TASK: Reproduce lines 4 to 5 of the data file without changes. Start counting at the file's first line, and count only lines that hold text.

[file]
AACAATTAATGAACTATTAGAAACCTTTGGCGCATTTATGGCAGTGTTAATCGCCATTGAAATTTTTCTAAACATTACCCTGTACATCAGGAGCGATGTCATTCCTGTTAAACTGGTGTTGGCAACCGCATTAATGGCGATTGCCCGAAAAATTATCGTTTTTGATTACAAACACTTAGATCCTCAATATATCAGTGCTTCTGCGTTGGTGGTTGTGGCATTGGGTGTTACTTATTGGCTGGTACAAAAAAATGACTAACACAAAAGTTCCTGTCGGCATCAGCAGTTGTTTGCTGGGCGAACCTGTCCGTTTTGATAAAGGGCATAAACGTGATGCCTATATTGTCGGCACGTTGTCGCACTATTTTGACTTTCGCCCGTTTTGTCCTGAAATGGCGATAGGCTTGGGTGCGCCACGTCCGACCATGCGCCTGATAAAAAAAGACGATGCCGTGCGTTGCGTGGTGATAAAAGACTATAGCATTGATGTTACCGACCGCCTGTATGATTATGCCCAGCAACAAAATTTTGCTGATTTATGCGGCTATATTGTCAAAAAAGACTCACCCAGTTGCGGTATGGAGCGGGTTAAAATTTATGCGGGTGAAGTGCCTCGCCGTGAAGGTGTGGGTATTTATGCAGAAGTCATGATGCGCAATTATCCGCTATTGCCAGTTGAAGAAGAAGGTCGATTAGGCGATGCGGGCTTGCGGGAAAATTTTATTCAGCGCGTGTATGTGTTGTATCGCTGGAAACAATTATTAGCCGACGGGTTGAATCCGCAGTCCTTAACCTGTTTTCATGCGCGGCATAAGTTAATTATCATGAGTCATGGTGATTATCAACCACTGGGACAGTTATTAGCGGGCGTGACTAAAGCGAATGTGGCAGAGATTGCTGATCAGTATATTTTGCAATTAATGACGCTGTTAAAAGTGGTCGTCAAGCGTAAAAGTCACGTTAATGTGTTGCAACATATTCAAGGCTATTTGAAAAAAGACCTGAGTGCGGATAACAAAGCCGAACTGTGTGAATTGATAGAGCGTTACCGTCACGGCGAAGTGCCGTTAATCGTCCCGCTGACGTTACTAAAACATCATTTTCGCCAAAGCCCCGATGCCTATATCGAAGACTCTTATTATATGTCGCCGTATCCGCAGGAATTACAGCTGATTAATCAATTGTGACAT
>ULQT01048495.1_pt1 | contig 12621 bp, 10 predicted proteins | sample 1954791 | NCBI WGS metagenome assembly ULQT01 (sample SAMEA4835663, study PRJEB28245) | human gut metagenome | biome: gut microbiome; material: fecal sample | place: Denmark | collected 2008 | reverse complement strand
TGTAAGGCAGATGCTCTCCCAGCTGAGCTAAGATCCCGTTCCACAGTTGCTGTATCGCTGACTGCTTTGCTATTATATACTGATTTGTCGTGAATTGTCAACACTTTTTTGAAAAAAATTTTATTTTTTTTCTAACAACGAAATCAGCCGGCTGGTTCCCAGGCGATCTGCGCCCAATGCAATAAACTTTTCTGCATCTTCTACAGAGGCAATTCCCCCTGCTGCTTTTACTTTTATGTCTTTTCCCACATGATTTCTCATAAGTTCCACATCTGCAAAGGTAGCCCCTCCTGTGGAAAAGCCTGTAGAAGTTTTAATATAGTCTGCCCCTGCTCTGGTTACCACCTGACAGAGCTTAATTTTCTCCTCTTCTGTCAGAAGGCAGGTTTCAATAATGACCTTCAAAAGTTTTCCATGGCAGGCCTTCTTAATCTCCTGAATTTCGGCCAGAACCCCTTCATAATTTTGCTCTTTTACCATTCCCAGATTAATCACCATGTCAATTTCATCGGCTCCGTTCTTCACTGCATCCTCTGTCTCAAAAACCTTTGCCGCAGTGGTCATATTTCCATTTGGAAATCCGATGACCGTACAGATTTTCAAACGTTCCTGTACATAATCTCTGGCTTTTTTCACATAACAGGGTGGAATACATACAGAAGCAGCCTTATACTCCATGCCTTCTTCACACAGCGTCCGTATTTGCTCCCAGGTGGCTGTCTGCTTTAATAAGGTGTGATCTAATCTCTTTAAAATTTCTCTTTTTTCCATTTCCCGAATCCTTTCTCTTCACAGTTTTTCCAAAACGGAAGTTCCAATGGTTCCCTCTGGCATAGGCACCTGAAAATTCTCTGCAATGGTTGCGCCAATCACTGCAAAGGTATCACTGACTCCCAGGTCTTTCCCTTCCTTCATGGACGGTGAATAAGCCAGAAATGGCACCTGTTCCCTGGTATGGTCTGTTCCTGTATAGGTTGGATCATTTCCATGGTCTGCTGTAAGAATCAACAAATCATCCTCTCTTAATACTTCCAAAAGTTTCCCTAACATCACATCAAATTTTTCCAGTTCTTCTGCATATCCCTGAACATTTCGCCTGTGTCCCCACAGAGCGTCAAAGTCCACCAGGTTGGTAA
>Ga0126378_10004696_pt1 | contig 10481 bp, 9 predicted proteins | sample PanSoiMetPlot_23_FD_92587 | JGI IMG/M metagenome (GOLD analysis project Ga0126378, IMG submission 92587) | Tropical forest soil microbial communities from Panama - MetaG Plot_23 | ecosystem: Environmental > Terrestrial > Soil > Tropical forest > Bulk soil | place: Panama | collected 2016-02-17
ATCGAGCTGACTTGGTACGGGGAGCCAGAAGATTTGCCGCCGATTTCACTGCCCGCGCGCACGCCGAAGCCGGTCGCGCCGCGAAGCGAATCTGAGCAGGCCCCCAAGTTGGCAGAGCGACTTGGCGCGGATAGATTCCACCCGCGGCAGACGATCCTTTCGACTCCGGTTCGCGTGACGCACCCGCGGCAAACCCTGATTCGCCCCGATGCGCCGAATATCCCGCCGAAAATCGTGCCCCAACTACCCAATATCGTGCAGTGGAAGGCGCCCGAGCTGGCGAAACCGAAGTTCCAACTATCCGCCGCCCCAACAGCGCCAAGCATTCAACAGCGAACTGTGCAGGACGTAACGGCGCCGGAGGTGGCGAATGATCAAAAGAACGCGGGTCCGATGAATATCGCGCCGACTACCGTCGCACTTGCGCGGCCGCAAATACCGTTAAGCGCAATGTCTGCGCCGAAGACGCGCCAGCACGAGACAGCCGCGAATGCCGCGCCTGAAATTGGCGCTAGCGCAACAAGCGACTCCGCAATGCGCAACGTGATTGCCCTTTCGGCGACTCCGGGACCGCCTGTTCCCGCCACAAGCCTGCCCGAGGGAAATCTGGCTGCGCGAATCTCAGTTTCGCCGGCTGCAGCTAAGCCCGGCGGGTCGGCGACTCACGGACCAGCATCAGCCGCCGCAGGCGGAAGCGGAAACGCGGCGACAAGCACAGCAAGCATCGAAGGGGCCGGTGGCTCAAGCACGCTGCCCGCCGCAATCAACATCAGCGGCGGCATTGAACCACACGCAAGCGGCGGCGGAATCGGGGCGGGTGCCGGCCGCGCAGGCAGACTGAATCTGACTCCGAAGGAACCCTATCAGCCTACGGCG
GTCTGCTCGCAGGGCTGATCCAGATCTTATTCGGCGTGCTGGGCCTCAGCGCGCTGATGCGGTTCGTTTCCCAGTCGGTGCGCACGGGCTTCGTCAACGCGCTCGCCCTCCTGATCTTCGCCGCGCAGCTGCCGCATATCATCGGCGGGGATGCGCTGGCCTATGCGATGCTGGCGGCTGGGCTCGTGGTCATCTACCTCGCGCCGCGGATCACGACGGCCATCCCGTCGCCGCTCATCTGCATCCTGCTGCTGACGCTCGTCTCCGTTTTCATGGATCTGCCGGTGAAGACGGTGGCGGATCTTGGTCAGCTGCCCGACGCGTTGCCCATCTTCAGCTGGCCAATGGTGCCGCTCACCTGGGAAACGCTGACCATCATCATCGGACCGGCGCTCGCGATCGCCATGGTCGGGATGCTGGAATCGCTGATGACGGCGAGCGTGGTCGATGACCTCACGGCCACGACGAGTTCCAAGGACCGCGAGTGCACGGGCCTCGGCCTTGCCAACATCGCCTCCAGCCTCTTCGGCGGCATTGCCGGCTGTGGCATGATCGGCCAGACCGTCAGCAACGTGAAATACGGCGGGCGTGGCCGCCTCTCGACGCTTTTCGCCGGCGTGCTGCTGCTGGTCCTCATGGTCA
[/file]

>Ga0126378_10004696_pt1 | contig 10481 bp, 9 predicted proteins | sample PanSoiMetPlot_23_FD_92587 | JGI IMG/M metagenome (GOLD analysis project Ga0126378, IMG submission 92587) | Tropical forest soil microbial communities from Panama - MetaG Plot_23 | ecosystem: Environmental > Terrestrial > Soil > Tropical forest > Bulk soil | place: Panama | collected 2016-02-17
ATCGAGCTGACTTGGTACGGGGAGCCAGAAGATTTGCCGCCGATTTCACTGCCCGCGCGCACGCCGAAGCCGGTCGCGCCGCGAAGCGAATCTGAGCAGGCCCCCAAGTTGGCAGAGCGACTTGGCGCGGATAGATTCCACCCGCGGCAGACGATCCTTTCGACTCCGGTTCGCGTGACGCACCCGCGGCAAACCCTGATTCGCCCCGATGCGCCGAATATCCCGCCGAAAATCGTGCCCCAACTACCCAATATCGTGCAGTGGAAGGCGCCCGAGCTGGCGAAACCGAAGTTCCAACTATCCGCCGCCCCAACAGCGCCAAGCATTCAACAGCGAACTGTGCAGGACGTAACGGCGCCGGAGGTGGCGAATGATCAAAAGAACGCGGGTCCGATGAATATCGCGCCGACTACCGTCGCACTTGCGCGGCCGCAAATACCGTTAAGCGCAATGTCTGCGCCGAAGACGCGCCAGCACGAGACAGCCGCGAATGCCGCGCCTGAAATTGGCGCTAGCGCAACAAGCGACTCCGCAATGCGCAACGTGATTGCCCTTTCGGCGACTCCGGGACCGCCTGTTCCCGCCACAAGCCTGCCCGAGGGAAATCTGGCTGCGCGAATCTCAGTTTCGCCGGCTGCAGCTAAGCCCGGCGGGTCGGCGACTCACGGACCAGCATCAGCCGCCGCAGGCGGAAGCGGAAACGCGGCGACAAGCACAGCAAGCATCGAAGGGGCCGGTGGCTCAAGCACGCTGCCCGCCGCAATCAACATCAGCGGCGGCATTGAACCACACGCAAGCGGCGGCGGAATCGGGGCGGGTGCCGGCCGCGCAGGCAGACTGAATCTGACTCCGAAGGAACCCTATCAGCCTACGGCG